The development of better hydrological models is not only important to decrease the predictive uncertainty, they are also necessary if we are to plan adaptation of the hydrological system for future conditions. Environments with high spatial and temporal gradients, such as the tropical Andes, will be particularly sensitive. For instance, in the hydrology of the northern Andes, tropical alpine wetlands take an important place. Their hydrological functioning is strongly dependent on soil carbon dynamics, which regulate the soil infiltration and storage capacity [Buytaert et al., 2006]. These properties are very sensitive to soil humidity and temperature, which may alter strongly in climate change conditions. For long term projections, it is important to include such feedbacks in hydrological models. At the same time, a better understanding of these processes will be useful to detect signals of climate change in the hydrological cycle.
 Similarly, development and implementation of better downscaling techniques has an important role to play. These models need to be better in representing local climate patterns and processes. The use of stochastic rainfall simulators, for instance, may eliminate the use of highly uncertain precipitation forecasts from GCMs (Figure 3) [Fowler et al., 2007]. However, the implementation of such models in the tropical Andes and many other regions in the world is in its infancy, notwithstanding the large socio-economic consequences of climate change.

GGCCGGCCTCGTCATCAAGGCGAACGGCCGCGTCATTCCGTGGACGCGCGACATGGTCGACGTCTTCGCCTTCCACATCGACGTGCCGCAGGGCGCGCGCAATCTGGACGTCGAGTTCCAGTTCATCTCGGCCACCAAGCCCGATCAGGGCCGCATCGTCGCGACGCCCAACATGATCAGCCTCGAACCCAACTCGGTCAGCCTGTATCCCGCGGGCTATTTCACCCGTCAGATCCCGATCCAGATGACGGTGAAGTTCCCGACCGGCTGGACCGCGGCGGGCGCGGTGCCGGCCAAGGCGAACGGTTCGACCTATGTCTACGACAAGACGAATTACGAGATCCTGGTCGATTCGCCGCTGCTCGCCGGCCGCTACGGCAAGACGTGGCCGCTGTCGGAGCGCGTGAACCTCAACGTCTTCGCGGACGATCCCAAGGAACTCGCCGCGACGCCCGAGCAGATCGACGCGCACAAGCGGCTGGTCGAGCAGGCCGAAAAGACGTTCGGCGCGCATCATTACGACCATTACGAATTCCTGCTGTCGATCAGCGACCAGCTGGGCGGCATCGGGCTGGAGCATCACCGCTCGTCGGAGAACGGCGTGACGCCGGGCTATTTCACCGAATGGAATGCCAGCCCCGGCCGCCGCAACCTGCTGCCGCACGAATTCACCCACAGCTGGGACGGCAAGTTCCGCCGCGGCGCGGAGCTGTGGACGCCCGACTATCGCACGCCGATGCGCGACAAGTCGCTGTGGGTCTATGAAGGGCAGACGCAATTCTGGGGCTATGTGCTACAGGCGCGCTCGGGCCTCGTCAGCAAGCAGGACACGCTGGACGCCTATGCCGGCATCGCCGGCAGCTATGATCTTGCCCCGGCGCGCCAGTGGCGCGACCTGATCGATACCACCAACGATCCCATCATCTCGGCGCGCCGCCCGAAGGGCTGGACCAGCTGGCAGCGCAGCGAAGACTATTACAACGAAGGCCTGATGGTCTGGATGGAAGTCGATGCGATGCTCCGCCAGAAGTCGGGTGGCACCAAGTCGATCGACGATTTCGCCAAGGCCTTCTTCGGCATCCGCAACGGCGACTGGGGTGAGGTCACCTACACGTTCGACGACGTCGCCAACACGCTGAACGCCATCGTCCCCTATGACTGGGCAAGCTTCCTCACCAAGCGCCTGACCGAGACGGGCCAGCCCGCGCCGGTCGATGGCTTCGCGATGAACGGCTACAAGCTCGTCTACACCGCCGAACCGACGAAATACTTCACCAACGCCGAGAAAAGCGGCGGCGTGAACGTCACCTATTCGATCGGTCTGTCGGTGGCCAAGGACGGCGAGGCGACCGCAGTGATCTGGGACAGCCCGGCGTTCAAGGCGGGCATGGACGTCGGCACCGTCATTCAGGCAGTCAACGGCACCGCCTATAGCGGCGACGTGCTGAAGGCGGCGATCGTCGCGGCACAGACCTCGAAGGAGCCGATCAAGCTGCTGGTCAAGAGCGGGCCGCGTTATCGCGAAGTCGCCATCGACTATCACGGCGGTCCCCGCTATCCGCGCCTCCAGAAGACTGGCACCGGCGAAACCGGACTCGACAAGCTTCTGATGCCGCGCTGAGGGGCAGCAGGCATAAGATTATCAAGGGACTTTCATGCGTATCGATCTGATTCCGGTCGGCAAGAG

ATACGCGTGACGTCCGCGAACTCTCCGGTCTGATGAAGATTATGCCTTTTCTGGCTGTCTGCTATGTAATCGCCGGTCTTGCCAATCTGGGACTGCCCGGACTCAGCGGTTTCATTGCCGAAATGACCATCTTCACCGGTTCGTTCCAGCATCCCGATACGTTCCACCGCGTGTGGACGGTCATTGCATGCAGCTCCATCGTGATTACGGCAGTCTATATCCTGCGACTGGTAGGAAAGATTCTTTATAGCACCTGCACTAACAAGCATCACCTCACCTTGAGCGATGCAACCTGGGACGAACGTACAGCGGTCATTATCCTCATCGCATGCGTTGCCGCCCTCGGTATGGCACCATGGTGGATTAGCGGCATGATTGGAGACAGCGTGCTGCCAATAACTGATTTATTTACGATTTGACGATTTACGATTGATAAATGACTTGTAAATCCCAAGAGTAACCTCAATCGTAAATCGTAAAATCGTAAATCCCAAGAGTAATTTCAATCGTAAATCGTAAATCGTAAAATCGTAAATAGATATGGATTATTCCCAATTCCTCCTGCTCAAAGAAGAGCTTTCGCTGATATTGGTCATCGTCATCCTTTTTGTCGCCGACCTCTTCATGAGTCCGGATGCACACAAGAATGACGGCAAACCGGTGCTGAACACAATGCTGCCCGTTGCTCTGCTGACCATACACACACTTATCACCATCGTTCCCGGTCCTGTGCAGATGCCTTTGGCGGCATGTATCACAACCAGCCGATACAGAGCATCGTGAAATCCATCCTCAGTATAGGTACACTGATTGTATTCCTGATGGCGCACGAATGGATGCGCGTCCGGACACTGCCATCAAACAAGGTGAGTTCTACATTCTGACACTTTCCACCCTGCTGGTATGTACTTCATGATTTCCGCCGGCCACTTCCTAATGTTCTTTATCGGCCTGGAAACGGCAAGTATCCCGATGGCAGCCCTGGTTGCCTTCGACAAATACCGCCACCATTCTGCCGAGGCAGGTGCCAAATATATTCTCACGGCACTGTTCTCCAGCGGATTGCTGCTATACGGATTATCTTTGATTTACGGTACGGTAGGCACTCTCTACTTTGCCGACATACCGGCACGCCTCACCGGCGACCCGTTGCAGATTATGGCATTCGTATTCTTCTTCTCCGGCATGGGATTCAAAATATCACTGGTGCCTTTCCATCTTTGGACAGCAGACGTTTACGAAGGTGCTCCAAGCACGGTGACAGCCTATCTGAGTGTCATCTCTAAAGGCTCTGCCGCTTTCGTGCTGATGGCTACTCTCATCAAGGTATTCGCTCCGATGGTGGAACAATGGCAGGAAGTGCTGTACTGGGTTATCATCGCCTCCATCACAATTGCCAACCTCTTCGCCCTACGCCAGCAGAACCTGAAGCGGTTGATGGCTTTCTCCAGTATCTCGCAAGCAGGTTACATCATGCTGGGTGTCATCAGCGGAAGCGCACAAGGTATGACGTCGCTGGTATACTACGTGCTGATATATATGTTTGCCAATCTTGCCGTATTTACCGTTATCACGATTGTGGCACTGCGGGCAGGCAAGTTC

Uncertainties related to projections of future climate can have a profound effect on the planning of adaptation strategies. This study analyses the impact of uncertainties related to GCM projections on future changes of streamflow in the Paute river basin, Ecuador. Although uncertainties in the hydrological model and downscaling techniques are neglected, prediction ranges are very wide, and of the same magnitude as current discharges. This uncertainty should be taken into account when designing adaptation actions. Short-term strategies may aim towards improved resilience of water supply systems [Dessai and Hulme, 2007]. However, improving climatic and hydrologic models as well as the development and implementation of downscaling methods is necessary to improve our understanding of potential future changes.
 During part of the research, Buytaert was funded by an EU Marie Curie Intra-European Fellowship at Lancaster University. We also acknowledge the helpful comments of two anonymous reviewers.